Feb 14, 2014 - By Katie Roenigk, Staff WriterState Sen. Cale Case, R-Lander, doesn't think the Wyoming Legislature can do much in response to a recent decision by the Environmental Protection Agency redefining the boundaries of the Wind River Indian Reservation.
"It's not really our place to do anything about the EPA decision," Case said this week. "That's more the executive branch."
He supports the Wyoming Attorney General's petition filed in January to reverse and stay the decision.
"I think the state will prevail," Case said, adding, "That doesn't mean I'm going to not respect the position of the tribes."
In December, the agency approved an application from the Northern Arapaho and Eastern Shoshone tribes for Treatment as a State through the Clean Air Act. In the approval document, the EPA defined the reservation boundary, ruling that a 1905 Congressional Act opening reservation lands --including the city of Riverton --to homesteading did not diminish the reservation.
"This is a huge issue," Case said. "The Legislature won't be able to sort it out --we don't make that decision. It's a federal decision. ... It'll have to be settled by a federal judge (unless) the EPA backs off."
State representatives introduced House Bill 78 to the floor Wednesday. The act recognizes the constitutional limitations on the rulemaking authority of federal agencies, in particular the EPA, and outlines the state's policies in regard to EPA actions.
The bill was sponsored by Rep. Dave Miller, R-Riverton, Rep. Lloyd Larsen, R-Lander, and Sen. Eli Bebout, R-Riverton, among others, and it was referred to the Legislature's joint Minerals, Business and Economic Development Committee after a roll call vote this week. Only three representatives voted against the bill, including Rep. Patrick Goggles, D-Ethete.
Case said he doesn't mind setting aside resources to present effectively the state's position, but he reiterated that a judge will make the final decision on the EPA ruling.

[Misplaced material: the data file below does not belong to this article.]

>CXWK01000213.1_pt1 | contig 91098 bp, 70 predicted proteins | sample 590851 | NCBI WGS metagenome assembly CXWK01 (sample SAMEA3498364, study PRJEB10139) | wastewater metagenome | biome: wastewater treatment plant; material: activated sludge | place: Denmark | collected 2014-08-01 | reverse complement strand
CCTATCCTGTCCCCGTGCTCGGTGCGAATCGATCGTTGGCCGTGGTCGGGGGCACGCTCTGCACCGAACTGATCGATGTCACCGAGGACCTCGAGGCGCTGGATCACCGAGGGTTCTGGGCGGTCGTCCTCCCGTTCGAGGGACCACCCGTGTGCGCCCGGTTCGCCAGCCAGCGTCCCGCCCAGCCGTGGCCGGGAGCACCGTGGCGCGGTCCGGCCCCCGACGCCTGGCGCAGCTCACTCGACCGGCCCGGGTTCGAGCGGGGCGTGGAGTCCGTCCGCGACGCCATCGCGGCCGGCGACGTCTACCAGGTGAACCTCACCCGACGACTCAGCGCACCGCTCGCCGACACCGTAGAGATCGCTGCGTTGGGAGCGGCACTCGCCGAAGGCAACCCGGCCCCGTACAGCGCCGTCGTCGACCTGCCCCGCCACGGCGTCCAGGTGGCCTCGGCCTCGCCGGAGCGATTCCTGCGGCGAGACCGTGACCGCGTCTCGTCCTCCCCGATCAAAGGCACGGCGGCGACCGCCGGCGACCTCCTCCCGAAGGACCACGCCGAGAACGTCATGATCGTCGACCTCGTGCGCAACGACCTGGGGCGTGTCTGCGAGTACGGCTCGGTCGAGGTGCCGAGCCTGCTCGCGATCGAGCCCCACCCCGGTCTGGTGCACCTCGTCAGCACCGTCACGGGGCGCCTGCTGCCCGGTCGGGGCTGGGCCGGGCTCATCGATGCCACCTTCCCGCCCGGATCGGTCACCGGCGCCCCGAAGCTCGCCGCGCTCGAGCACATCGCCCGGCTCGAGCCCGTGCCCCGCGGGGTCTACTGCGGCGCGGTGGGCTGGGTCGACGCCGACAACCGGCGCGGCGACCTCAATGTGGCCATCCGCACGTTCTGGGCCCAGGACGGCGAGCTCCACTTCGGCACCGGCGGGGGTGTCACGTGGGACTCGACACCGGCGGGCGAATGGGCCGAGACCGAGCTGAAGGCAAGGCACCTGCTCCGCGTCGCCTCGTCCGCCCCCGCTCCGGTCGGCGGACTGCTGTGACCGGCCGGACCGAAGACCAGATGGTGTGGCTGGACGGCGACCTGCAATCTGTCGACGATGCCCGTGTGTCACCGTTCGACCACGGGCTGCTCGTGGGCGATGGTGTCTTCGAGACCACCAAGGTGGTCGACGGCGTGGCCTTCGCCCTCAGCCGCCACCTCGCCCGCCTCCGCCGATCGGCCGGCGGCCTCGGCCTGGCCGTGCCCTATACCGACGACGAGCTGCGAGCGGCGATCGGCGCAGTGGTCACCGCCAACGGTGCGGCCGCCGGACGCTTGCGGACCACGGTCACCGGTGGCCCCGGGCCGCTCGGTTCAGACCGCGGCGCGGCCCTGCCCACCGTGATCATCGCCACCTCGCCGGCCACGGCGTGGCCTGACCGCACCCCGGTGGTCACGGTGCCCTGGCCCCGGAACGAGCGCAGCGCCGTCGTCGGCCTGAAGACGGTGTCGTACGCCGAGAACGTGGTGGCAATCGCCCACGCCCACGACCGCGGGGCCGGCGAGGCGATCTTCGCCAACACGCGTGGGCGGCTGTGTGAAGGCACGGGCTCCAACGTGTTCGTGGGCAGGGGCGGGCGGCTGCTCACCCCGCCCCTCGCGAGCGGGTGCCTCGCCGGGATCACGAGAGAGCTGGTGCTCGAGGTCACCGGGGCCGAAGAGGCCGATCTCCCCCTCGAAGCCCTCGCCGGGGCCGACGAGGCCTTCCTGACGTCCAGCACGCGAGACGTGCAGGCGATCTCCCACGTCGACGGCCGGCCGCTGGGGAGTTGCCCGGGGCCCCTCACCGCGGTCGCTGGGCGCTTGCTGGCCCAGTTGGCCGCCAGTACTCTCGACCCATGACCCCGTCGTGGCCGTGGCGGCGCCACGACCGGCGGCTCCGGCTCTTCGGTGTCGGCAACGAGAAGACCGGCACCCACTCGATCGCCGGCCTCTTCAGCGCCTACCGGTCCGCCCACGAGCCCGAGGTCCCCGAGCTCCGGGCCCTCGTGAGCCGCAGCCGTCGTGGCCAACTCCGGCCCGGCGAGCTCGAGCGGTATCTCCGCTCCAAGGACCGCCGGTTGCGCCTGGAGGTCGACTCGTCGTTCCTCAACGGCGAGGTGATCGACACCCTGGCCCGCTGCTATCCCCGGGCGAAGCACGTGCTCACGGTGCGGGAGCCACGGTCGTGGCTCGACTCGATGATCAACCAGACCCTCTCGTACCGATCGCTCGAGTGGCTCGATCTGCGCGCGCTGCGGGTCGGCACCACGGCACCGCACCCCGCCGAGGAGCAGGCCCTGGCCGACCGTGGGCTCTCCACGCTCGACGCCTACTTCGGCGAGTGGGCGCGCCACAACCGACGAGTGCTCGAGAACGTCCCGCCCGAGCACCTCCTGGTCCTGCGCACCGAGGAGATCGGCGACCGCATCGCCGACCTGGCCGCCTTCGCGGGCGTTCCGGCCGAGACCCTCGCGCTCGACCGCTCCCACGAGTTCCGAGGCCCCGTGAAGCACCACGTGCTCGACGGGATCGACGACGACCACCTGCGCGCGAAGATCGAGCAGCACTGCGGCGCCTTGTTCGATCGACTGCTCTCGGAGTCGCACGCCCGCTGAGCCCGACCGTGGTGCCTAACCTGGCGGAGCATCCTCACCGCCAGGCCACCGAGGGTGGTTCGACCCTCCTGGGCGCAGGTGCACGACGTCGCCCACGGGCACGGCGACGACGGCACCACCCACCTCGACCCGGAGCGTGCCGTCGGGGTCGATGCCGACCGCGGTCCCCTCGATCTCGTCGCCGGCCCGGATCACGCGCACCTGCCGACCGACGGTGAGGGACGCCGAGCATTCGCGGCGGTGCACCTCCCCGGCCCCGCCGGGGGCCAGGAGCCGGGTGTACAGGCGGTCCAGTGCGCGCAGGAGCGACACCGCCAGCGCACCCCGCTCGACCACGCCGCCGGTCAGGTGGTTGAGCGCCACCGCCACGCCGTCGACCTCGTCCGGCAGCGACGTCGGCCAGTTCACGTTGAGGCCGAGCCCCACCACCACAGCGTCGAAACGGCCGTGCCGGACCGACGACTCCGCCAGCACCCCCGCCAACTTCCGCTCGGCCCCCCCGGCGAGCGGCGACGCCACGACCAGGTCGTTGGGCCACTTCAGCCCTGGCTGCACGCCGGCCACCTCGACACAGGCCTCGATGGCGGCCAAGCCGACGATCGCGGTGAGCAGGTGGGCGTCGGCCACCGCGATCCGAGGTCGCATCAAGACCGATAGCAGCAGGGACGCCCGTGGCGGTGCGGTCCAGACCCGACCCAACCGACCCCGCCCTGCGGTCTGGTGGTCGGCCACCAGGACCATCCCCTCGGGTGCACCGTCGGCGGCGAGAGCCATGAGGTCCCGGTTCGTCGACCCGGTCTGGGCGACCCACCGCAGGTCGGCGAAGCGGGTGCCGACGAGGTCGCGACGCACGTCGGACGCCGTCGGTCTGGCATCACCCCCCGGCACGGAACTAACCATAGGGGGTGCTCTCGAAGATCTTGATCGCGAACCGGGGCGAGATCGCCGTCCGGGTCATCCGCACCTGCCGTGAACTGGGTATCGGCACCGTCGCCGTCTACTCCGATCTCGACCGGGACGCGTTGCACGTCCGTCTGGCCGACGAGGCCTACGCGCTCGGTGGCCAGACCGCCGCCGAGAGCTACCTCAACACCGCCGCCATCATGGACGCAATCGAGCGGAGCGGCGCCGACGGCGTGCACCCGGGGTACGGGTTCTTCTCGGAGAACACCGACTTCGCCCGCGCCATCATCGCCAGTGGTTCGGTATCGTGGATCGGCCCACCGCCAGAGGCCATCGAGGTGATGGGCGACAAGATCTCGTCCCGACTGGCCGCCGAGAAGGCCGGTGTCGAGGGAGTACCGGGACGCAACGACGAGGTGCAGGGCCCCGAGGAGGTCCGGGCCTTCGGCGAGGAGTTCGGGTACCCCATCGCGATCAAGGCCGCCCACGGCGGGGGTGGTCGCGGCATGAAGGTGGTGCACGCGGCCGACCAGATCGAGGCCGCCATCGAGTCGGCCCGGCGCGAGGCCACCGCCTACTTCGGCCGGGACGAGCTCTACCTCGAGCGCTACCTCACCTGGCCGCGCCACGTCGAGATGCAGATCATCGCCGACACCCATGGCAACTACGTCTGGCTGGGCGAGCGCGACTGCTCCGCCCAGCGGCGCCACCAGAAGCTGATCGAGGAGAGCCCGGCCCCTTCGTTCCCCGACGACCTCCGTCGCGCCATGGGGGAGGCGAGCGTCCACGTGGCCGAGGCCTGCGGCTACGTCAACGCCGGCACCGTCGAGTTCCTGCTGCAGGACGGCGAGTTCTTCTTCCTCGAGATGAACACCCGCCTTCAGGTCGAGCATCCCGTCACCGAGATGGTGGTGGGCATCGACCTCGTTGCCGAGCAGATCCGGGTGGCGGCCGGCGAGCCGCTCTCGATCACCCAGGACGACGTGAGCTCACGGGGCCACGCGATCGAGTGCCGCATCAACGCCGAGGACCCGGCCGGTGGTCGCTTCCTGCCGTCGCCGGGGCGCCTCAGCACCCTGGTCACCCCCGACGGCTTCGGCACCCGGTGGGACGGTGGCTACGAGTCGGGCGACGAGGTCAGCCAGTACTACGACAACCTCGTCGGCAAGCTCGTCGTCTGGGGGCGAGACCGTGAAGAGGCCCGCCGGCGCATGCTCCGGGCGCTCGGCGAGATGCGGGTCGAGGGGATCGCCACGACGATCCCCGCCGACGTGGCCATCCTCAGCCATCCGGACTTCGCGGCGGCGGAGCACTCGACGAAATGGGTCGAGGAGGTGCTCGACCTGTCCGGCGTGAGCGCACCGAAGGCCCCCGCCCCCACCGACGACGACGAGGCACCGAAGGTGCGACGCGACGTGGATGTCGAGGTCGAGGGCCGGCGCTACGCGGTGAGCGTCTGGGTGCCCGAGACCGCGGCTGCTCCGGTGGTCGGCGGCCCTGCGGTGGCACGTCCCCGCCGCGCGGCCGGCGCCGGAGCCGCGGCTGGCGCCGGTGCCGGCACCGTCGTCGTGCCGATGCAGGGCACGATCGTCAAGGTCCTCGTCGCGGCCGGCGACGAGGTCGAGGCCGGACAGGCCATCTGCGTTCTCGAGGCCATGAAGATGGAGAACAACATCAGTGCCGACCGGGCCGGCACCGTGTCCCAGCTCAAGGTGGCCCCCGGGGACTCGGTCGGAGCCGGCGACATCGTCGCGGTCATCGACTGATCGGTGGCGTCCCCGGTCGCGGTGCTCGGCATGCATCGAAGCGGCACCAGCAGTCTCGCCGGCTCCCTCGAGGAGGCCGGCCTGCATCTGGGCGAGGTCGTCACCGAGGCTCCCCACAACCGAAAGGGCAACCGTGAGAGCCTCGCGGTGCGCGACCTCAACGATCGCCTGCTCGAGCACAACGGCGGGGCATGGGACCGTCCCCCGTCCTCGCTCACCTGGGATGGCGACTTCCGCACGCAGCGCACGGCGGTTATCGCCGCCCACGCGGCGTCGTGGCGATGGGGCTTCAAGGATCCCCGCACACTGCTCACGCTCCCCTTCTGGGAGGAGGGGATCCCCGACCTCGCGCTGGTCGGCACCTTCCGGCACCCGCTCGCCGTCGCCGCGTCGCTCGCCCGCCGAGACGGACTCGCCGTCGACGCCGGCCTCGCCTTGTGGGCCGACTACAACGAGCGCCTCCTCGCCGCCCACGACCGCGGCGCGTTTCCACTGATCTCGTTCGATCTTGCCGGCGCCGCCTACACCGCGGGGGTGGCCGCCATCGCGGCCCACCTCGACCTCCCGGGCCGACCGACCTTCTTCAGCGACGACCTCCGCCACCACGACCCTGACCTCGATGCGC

Having chaired the state's Select Committee on Tribal Relations since 2007, Case said he sees himself as a "peacemaker" and a "calming voice" when it comes to the reservation boundary issue.
"Tribal relations is about having the state government and tribal governments work better together," he said "(We want) to build good relations and make sure that citizens of the WRIR, who are also citizens of the state of Wyoming, receive the benefits of citizenship in the state."
He pointed to the areas in which tribal and state leaders already work together, from welfare services to law enforcement and water development.
"These things happen every day," Case said. "We still all have to get along."
He has hosted one meeting involving tribal leaders and local government representatives since the EPA decision was announced, and Case said he would be happy to organize more gatherings to discuss the issue. Both tribes recently requested a stay of the decision to allow local governments time to discuss jurisdictional implications of the ruling.
"That's a great spirit to say let's really figure out what this means," Case said. "We need clarity."
The EPA approved the tribal requests for stay this week.
Case was one of 10 senators who voted against Senate File 104, which stripped State Superintendent of Public Instruction Cindy Hill of most of her powers in 2013. The Wyoming Supreme Court ruled the law unconstitutional in a 3-2 vote in January.
"I have thought this was a bad idea from the very beginning," Case said. "I just totally agree with the Supreme Court decision. I think the Legislature completely went too far."
He said his peers in Cheyenne haven't yet "come to grips" with the effect of the Supreme Court ruling. The state has filed a petition requesting a rehearing of the case.
"That's not very unusual," Case said. "But it's not going to happen. Why would (it)? There were no material changes, and they didn't miss anything. ... These are Supreme Court justices; they don't just change their mind."